Production output rose by 1.4% in Quarter 1 (Jan to Mar) 2019, compared with Quarter 4 (Oct to Dec) 2018, due to rises from manufacturing, and mining and quarrying.
The quarterly increase of 2.2% in manufacturing is due mainly to rises of 9.4% from pharmaceuticals, 2.7% from food products, beverages and tobacco, and 3.2% from metals and metal products.
Production output rose by 0.7% between February 2019 and March 2019; the manufacturing sector provided the largest upward contribution, rising by 0.9%, its third consecutive monthly rise.
In March 2019, the monthly increase in manufacturing output was due to rises in 8 of the 13 subsectors and follows a 1.0% rise in February 2019; the largest upward contribution came from pharmaceutical products, which rose by 4.0%.
In Quarter 1 2019, production output increased by 0.6% compared with Quarter 1 2018; with notable rises in manufacturing of 1.2% and mining and quarrying of 6.0%, partially offset by a fall of 5.9% from electricity and gas.
This March 2019 release contains revisions from January 2019 onwards, and is consistent with the National Accounts Revisions Policy.
This release includes Value Added Tax (VAT) data up to and including Quarter 3 (July to Sept) 2018.
On the 11 April 2019, we published the Quality assurance of administrative data (QAAD) report for Value Added Tax turnover. This looks at how we compile and use VAT data in the short-term economic output indicators.
The Index of Production (IoP) is an important economic indicator and one of the short-term measures of economic activity in the UK. It is used in the compilation of gross domestic product (GDP); the production industries’ weight accounts for 13.8% of the output approach to the measurement of GDP.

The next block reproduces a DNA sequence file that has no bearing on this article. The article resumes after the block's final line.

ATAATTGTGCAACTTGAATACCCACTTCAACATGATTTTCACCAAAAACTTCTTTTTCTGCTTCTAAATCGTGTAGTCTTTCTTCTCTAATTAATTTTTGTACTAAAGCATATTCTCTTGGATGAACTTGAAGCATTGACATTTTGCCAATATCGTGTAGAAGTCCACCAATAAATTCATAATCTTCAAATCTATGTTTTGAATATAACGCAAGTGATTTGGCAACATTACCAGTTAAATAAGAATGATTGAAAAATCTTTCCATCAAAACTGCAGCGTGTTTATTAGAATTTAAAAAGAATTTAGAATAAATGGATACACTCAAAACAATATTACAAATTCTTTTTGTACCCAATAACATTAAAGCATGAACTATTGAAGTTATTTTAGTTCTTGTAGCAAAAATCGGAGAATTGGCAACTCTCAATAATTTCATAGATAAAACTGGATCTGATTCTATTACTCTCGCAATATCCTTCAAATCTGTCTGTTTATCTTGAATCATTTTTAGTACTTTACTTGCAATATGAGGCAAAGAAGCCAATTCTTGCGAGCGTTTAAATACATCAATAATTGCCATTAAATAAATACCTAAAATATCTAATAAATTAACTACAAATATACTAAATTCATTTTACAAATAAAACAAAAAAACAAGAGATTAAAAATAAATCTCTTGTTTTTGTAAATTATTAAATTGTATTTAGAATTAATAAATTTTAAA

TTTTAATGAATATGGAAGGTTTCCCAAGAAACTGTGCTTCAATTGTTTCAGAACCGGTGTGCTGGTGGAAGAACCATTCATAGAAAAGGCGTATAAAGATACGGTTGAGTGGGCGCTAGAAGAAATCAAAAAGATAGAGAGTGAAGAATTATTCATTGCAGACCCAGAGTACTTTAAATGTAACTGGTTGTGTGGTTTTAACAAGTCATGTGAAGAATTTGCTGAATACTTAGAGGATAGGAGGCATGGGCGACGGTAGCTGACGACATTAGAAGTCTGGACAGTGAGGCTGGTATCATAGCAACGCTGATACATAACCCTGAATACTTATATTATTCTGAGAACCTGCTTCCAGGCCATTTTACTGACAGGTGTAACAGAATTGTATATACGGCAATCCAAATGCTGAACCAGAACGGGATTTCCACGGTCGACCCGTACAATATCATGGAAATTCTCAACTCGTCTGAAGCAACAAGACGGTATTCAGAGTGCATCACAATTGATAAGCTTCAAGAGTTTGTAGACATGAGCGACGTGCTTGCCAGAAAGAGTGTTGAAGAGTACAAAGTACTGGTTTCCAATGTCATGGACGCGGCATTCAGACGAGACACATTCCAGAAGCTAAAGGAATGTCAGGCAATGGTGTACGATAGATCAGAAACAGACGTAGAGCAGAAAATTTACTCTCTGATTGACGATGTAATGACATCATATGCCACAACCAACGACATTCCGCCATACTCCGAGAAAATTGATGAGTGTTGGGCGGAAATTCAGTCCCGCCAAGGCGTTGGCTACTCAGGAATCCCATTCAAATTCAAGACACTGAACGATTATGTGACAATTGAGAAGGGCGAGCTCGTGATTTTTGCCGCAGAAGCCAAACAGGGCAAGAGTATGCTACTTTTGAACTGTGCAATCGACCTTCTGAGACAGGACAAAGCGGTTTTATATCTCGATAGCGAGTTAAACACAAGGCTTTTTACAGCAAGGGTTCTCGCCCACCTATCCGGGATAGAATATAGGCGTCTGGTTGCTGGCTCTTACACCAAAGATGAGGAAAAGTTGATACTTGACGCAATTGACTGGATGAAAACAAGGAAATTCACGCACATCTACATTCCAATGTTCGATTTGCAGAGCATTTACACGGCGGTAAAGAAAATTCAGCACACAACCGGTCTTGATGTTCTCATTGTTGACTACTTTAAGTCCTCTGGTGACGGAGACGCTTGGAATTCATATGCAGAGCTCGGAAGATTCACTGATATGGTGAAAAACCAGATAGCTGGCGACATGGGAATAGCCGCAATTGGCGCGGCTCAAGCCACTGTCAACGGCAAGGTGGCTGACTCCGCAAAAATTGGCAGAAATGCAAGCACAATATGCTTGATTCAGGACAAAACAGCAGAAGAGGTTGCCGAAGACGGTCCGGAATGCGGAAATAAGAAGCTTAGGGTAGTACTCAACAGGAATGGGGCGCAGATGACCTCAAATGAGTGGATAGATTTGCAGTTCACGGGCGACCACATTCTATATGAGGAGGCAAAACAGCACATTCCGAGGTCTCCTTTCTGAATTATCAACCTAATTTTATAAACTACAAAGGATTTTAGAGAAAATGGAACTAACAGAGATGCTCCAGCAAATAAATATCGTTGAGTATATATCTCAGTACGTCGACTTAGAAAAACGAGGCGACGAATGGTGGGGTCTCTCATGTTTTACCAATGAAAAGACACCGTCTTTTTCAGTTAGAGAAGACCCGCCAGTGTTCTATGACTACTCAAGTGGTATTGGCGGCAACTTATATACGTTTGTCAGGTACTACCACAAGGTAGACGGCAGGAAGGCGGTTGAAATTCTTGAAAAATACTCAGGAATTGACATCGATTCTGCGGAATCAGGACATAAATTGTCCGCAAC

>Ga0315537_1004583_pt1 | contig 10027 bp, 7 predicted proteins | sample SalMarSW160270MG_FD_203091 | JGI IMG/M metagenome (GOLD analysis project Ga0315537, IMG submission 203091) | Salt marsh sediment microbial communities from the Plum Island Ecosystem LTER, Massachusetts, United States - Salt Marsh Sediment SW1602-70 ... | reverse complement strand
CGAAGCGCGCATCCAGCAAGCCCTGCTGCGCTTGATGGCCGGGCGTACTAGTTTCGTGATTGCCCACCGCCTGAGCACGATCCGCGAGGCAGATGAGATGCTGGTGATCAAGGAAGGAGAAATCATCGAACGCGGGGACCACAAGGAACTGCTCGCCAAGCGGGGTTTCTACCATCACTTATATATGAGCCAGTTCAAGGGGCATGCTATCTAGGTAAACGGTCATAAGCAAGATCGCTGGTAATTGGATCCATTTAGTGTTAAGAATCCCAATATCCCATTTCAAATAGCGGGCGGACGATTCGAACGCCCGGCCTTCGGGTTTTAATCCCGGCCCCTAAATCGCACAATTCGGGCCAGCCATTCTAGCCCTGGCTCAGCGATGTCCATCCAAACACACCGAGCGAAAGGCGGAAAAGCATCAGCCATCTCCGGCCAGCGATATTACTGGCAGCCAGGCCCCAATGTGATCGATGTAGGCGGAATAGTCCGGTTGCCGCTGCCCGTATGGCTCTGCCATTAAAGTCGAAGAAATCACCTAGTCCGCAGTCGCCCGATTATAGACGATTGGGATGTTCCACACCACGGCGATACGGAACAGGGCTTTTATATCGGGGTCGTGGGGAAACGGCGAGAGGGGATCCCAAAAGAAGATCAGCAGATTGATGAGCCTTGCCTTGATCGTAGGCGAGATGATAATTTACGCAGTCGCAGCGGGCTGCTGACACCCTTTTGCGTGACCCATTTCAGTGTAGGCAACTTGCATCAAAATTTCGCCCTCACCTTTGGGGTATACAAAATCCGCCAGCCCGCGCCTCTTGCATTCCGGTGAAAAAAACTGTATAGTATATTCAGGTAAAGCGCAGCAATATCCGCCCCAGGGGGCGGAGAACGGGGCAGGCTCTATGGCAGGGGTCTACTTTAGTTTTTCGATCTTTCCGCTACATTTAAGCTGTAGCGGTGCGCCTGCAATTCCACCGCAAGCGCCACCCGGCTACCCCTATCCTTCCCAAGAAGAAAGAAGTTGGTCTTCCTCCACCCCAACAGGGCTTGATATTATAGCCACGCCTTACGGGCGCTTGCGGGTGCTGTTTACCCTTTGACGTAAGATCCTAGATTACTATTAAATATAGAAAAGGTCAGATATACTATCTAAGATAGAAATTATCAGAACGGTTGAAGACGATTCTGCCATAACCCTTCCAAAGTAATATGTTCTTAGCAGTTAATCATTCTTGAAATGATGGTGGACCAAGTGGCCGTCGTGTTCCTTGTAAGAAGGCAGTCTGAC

The current price non-seasonally adjusted estimates of industries collected by the Monthly Business Survey (MBS) can be found in the Monthly Business Survey turnover in production industries dataset, which was published alongside this release. Note that the MBS turnover in production industries dataset does not contain data from VAT returns, which have been included in the IoP.
For further detail on the longer-term trend within manufacturing, please see an article titled Manufacturing sector performance, UK: 2008 to 2018, which was published on 2 April 2019. This provides an overview of the changes in the manufacturing sector between 2008 and 2018, focusing on the industries that have grown or shrunk the most.
Care should be taken when using the month-on-month growth rates as data can often be volatile; longer-term growth rates and examination of the time series allow for better interpretation of the statistics.Nôl i'r tabl cynnwys
Figures 1 and 2 show that growth for the Index of Production (IoP) and Index of Manufacturing (IoM) was more pronounced from the beginning of 2010, as the economy recovered, before a downturn during 2012. Production and manufacturing output have risen since then but remain 5.3% and 0.4% lower respectively for Quarter 1 (Jan to Mar) 2019 than the pre-downturn gross domestic product (GDP) peak in Quarter 1 2008.
Table 1 shows the growth rates and contributions for the IoP and sectors for March 2019.
|Three months on |
|Three months on same |
a year ago
|Month on |
|Growth (%)||Contribution to |
|Growth (%)||Contribution to |
|Growth (%)||Contribution to|
|IoP||Index of Production||1.4||1.37||0.6||0.56||0.7||0.66|
|Sector B||Total Mining and Quarrying||2.0||0.15||6.0||0.44||0.9||0.07|
|5||Coal and Lignite||12.9||0.00||-3.1||0.00||-9.5||0.00|
|6||Crude petroleum and Natural gas||1.5||0.08||5.2||0.27||1.7||0.09|
|789||Other mining and quarrying||2.9||0.07||8.0||0.18||-0.9||-0.02|
|Sector C||Total Manufacturing||2.2||1.61||1.2||0.87||0.9||0.68|
|CA||Food, beverages and tobacco||2.7||0.31||4.3||0.48||0.8||0.09|
|CB||Textiles and leather products||2.8||0.08||6.4||0.18||2.0||0.06|
|CC||Wood, paper and printing||0.4||0.02||0.4||0.02||0.8||0.04|
|CD||Coke and petroleum||0.2||0.00||6.0||0.05||-0.4||0.00|